Jump to content
Your browser is out of date. It has known security flaws and may not display all features of this websites. Learn how to update your browser[Close]

Glacier death


Long-lost climber identified from body part remains


The identity of a German climber, who went missing in canton Graubünden 53 years ago, has been established after parts of his body were discovered in the Morteratsch glacier over the course of two years.

The man was last seen alive on August 30, 1963, as he set off from the Boval hut towards the Marco e Rosa hut in the Bernina alpine range. His fate was a mystery until the glacier spewed out parts of his body more than half a century later and his identity was revealed using DNA testing.

The glacier gave up its grim contents over the course of two summers, allowing police to literally piece together the identity of the man, who was 36 years old at the time of his disappearance. Scientists at Forensic Medicine Institute of St Gallen were able to make a positive identification using DNA from the man’s family members.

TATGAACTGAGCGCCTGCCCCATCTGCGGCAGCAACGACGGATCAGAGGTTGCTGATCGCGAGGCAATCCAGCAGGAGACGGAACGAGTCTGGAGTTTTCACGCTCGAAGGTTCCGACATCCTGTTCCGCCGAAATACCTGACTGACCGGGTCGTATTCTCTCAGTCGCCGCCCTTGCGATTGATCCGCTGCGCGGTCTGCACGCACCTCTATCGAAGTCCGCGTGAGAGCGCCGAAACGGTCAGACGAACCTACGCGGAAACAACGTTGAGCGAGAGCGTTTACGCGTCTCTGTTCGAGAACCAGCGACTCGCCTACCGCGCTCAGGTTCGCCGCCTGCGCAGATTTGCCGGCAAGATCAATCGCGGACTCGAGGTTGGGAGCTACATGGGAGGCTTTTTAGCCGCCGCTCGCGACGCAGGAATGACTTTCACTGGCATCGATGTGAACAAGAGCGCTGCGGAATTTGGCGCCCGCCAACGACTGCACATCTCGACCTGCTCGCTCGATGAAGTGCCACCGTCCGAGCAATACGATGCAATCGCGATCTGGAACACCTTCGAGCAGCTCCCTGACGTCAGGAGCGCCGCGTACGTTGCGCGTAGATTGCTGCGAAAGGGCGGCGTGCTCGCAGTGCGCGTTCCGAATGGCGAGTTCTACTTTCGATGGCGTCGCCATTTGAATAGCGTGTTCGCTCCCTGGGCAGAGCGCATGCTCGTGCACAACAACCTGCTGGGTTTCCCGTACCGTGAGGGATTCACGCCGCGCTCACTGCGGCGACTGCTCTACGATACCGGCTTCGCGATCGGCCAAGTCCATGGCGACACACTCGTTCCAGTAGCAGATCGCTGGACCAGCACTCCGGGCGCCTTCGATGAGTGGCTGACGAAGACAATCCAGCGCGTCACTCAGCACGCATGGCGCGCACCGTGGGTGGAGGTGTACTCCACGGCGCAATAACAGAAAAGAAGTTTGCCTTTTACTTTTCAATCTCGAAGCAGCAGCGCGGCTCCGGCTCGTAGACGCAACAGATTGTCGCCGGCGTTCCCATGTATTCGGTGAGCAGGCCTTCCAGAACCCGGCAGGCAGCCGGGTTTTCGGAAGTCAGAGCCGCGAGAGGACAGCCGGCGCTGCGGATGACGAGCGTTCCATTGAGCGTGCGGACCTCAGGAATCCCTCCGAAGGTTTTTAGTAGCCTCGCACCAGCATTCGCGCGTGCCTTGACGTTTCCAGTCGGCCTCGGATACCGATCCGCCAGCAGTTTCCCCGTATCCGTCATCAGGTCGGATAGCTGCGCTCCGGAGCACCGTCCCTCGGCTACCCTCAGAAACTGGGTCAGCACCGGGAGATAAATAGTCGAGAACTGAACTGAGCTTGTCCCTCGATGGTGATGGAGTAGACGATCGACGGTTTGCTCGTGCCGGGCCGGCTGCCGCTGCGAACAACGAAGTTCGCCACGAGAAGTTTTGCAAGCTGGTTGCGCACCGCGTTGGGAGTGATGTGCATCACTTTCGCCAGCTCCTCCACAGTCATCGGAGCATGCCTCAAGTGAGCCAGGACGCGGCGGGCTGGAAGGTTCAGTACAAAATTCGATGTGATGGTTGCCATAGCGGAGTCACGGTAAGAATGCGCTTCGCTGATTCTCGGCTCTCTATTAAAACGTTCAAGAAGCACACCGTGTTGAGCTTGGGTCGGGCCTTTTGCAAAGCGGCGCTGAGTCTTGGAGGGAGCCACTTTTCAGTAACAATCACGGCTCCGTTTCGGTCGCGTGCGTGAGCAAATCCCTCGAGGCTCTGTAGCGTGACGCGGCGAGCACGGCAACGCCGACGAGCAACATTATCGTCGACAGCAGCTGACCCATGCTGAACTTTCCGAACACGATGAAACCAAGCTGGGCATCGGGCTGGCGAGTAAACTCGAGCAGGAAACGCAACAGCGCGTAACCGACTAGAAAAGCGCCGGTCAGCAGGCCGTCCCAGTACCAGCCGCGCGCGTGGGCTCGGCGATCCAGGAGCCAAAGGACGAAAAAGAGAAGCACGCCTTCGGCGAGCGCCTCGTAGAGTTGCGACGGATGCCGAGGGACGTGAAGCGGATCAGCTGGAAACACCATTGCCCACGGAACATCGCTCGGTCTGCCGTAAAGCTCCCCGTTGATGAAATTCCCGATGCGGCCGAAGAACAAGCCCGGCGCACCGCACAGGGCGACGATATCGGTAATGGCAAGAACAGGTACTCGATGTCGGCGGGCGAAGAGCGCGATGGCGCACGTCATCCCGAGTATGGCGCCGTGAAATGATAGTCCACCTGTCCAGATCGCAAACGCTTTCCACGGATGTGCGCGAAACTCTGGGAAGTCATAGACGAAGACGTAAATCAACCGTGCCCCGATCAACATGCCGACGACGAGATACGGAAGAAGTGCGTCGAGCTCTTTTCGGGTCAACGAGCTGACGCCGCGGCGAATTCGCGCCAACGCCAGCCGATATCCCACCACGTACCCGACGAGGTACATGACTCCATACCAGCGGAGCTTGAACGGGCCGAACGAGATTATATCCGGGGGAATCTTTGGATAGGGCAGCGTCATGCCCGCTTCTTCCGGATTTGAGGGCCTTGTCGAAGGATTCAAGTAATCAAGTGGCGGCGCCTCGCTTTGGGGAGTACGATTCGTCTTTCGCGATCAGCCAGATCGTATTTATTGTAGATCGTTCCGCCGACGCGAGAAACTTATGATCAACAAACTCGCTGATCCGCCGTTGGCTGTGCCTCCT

Climbers regularly stumble across human remains in the glacier, located near the Bernina peak and the Swiss border with Italy. Graubünden cantonal police estimate the glacier holds the remains of up to 40 missing climbers.

swissinfo.ch with agencies

Copyright

All rights reserved. The content of the website by swissinfo.ch is copyrighted. It is intended for private use only. Any other use of the website content beyond the use stipulated above, particularly the distribution, modification, transmission, storage and copying requires prior written consent of swissinfo.ch. Should you be interested in any such use of the website content, please contact us via contact@swissinfo.ch.

As regards the use for private purposes, it is only permitted to use a hyperlink to specific content, and to place it on your own website or a website of third parties. The swissinfo.ch website content may only be embedded in an ad-free environment without any modifications. Specifically applying to all software, folders, data and their content provided for download by the swissinfo.ch website, a basic, non-exclusive and non-transferable license is granted that is restricted to the one-time downloading and saving of said data on private devices. All other rights remain the property of swissinfo.ch. In particular, any sale or commercial use of these data is prohibited.

×